Just an update on the stacks I posted earlier and how the testing is going. So far I've ridden for a few hours with those stacks, now on two different tracks, over the course of three days. I've also had the opportunity to ride my Öhlins bike back to back. I must confess, the WP stuff doesn't feel that bad. We had a lot of breaking bumps and not much to lean against, so traction was a problem all the time. Yet, I was quite impressed with the stacks I made and the grip levels. Initially I thought there wasn't enough damping, but I made some clicker adjustments over the course of the testing and found a happy medium. The forks feel plush at the top of the stroke like my Öhlins do, something I've never been able to achieve before. They have excellent bottoming characteristics with 350cc's and I've kept the bladder pressure around 1.2bar.

The slightly stiffer springs don't seem to be a hinderance what so ever and honestly, riding my Öhlins bike back to back with the modded WP bike (same chassis/engine) I absolutely thought the WP was better in many ways. Sure the Öhlins were more plush at the top of the stroke, but they also went further into the stroke then the WP's, causing a bit of mid stroke harshness that was unexpected. My Öhlins bike felt more twitchy as well, something I've always had a problem with on the Öhlins.

I did some endurance moto's on both bikes yesterday, just going a reasonable pace and was pretty impressed. Even the owner of the WP bike felt very comfortable/confident on the machine, which is really good. I had another rider who wasn't ver familiar with KTM's ride it and he didn't much care for it.

I put those settings into my 2 stroke, will be testing this week! Though in the garage, they don't feel anything like those 14' forks. So maybe my 13' forks on the 2 stroke simply need bushings, they really don't feel good when you push them through the stroke. More on that later…

Tye, I suspect they still exhibit the typical mid stroke or palm slap sensation still? In what areas do you feel the most improvement?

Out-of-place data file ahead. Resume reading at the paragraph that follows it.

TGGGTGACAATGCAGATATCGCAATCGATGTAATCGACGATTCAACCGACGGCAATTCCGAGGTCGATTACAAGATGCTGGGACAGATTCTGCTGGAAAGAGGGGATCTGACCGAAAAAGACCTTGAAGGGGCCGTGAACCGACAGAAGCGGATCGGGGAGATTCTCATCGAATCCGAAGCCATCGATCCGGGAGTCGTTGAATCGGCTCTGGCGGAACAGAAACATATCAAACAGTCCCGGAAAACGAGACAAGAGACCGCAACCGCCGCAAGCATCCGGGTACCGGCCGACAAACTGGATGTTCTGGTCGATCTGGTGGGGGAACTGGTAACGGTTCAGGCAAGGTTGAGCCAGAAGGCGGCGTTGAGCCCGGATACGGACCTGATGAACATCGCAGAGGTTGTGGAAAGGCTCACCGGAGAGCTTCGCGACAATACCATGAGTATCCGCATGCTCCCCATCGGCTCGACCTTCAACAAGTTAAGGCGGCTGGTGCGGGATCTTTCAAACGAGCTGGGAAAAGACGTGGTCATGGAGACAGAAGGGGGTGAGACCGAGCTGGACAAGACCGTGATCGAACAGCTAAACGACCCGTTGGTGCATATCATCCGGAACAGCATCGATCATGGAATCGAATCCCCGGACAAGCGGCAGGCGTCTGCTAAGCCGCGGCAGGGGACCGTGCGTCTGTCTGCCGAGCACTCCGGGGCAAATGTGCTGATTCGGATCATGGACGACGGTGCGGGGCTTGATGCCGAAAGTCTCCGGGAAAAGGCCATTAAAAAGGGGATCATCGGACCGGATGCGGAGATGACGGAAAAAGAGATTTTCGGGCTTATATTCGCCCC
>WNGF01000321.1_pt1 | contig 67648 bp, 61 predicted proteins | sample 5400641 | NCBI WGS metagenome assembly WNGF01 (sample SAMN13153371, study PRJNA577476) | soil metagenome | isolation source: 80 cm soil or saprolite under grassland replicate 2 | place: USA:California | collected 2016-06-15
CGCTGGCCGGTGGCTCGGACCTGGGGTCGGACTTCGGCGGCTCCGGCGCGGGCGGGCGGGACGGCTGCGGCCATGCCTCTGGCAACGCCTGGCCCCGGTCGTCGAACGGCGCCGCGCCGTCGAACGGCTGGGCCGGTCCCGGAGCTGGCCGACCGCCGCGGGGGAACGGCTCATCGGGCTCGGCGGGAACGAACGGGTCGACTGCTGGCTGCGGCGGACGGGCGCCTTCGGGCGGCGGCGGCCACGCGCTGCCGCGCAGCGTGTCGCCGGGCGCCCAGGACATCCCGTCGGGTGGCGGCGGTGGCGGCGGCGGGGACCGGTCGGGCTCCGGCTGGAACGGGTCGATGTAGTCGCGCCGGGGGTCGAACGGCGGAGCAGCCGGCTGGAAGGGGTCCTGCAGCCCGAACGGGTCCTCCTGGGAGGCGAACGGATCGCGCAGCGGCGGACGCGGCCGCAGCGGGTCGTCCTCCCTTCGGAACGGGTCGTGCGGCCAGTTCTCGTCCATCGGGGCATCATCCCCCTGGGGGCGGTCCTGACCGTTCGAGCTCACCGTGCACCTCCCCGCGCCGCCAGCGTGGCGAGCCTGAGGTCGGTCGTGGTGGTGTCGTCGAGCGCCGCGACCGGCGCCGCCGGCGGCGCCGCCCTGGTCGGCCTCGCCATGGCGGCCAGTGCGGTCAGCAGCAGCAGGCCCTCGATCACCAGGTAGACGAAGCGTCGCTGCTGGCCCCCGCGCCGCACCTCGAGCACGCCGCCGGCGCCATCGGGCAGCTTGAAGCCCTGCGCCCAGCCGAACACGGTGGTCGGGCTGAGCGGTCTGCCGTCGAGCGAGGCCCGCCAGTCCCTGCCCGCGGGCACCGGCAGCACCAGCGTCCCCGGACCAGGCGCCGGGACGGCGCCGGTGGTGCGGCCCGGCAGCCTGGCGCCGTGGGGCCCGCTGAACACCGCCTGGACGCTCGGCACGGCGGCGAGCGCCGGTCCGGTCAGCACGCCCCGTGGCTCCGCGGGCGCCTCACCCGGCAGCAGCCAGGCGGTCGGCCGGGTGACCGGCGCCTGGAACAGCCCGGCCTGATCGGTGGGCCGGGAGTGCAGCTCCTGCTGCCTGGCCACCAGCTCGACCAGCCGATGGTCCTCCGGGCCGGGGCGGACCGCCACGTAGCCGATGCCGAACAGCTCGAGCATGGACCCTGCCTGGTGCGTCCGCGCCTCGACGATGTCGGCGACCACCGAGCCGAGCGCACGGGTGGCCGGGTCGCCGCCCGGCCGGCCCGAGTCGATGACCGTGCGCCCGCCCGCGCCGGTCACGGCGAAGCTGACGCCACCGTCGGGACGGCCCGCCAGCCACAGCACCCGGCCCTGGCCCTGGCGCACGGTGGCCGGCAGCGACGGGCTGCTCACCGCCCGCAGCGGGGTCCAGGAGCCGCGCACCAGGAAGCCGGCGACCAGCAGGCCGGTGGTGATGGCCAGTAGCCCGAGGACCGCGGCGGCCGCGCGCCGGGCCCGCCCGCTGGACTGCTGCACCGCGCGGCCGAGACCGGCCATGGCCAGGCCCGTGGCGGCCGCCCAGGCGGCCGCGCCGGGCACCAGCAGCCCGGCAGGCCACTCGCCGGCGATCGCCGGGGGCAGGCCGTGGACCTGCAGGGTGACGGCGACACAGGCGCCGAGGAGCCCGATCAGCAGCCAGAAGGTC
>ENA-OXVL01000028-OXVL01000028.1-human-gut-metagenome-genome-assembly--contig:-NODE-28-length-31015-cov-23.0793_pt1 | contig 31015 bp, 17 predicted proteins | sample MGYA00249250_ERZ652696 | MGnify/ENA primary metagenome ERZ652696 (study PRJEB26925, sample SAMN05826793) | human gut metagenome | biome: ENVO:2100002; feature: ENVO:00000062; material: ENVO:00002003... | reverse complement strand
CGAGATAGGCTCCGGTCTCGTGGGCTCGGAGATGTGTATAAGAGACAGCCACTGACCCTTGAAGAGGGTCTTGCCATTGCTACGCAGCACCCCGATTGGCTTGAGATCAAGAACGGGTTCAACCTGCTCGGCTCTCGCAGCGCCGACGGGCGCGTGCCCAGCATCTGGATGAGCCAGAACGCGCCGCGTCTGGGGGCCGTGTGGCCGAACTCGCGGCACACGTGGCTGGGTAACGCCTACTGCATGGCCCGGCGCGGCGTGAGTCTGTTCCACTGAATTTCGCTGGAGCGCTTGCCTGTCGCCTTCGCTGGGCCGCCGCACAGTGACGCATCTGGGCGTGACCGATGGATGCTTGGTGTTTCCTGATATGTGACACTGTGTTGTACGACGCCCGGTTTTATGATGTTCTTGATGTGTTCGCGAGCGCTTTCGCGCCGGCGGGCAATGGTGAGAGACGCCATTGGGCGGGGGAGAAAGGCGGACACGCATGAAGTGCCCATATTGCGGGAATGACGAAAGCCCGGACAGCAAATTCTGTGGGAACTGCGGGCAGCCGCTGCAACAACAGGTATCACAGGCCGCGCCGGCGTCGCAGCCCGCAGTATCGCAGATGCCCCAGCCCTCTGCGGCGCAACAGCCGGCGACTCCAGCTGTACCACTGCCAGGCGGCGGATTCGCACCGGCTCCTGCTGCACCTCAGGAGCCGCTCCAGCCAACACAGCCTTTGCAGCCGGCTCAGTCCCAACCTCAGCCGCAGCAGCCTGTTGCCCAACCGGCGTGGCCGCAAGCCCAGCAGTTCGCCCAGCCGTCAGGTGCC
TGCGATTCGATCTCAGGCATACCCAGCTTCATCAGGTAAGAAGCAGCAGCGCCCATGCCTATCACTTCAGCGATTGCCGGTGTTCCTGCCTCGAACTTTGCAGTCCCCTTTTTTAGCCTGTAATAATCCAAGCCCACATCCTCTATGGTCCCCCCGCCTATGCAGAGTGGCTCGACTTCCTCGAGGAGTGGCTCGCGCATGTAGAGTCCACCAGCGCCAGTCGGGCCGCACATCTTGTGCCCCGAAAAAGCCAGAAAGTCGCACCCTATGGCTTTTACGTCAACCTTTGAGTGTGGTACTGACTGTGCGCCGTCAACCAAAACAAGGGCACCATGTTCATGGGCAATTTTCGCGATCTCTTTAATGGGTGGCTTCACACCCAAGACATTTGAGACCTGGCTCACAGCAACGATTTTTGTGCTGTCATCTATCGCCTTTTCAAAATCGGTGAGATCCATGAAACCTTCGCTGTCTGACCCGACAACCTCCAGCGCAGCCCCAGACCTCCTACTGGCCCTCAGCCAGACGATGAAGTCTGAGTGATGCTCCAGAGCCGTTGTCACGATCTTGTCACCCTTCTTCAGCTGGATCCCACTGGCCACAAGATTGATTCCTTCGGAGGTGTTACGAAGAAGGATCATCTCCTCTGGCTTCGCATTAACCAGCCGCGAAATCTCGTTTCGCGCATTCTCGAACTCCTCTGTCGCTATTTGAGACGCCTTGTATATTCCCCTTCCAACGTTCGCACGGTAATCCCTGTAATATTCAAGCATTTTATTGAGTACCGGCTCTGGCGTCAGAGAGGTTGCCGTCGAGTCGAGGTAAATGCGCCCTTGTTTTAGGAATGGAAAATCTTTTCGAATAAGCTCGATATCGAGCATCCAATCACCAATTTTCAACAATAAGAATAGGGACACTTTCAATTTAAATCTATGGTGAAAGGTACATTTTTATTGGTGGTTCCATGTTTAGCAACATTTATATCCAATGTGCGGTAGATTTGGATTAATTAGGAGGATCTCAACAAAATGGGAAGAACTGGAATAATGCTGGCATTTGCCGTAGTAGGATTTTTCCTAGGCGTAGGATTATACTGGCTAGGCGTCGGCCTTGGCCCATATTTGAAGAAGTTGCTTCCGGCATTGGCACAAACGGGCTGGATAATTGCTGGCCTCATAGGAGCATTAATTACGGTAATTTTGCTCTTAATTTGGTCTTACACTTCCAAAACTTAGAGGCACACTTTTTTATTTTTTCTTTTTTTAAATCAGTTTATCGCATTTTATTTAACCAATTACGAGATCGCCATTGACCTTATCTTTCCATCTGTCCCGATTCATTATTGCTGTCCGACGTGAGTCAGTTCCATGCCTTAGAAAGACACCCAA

Man your bike looks a lot better! Those forks go into the stroke nicely. I also use the compression clicker to help slow them down when the oil level is down.

It's been years since I've run more then 350cc's of oil and have never run more then that in my Öhlins.

Your shock looks MUCH better, very happy with the look of your bike now! :)

No mid stroke harshness with the WP stuff at all. That's because the fork still slows down on high speed hits. It doesn't just blow through the stroke and into the air chamber/bottoming, that's where you get that mid stroke harshness from. The goal is to keep the fork up in the stroke, but have a nice range of easy travel up near the top, to deal with the chop.

To me, the biggest improvement is the top of the travel. When you sit on the bike, the forks actually sag. That's never happened on any WP fork I've ever built. Usually when a rider sits on the bike, the rear goes down and the front choppers out, not moving very much at all. With this new damping setting, there is very little damping at the top of the stroke and ZERO spring preload. So when you sit on the bike, the bloody fork moves into the stroke. After the initial build, I pushed on the forks in the garage off the bike and on the bike, I knew then and there they'd work. They felt just like my Öhlins forks, you can feel the plushness in the damping rod, quite amazing. The forks finally absorb the chop without deflection, without mid stroke harshness and even deliver excellent traction at the same time. I'm honestly jealous because as I said earlier, in some ways they perform better then my Öhlins. Because the Öhlins is a closed circuit TTX system, it behaves funny with fast stuff. It's almost like over slow stuff the fork works fine, but the moment you hit really fast chop, the fork becomes very unstable and under dampened, even though the rebound clicker is almost all the way in and the fork feels great everywhere else. So that's another issue all together.

Anyway, glad you're happy! I like to hear success stories and I think if you take the mid valve apart, you can probably make it even plusher at the top of the stroke. Mid valve is the key to success on these things… but so is that spring IFP and bigger base valve.

Edited by tye1138

Tk2stroke,

The forks look alot better but you kept the front wheel off the ground alot more in this video. It is clear that they are performing better.

The shock still looks like it is getting tossed up into the fender & exhibiting the tendency to buck off the bump stop. (Not enough damping)

Try running the low speed clicker in a bit further. To find a happy spot on the low speed, start with the high speed adjuster turned all the way OUT. Then start turning the low speed clicker in until it gets harsh on the chop. Go back to the stiffest setting that was still relatively compliant. Once you have that setting, start dialing the high speed to a stiffer setting until things start to go south. Go to the best setting before things went bad.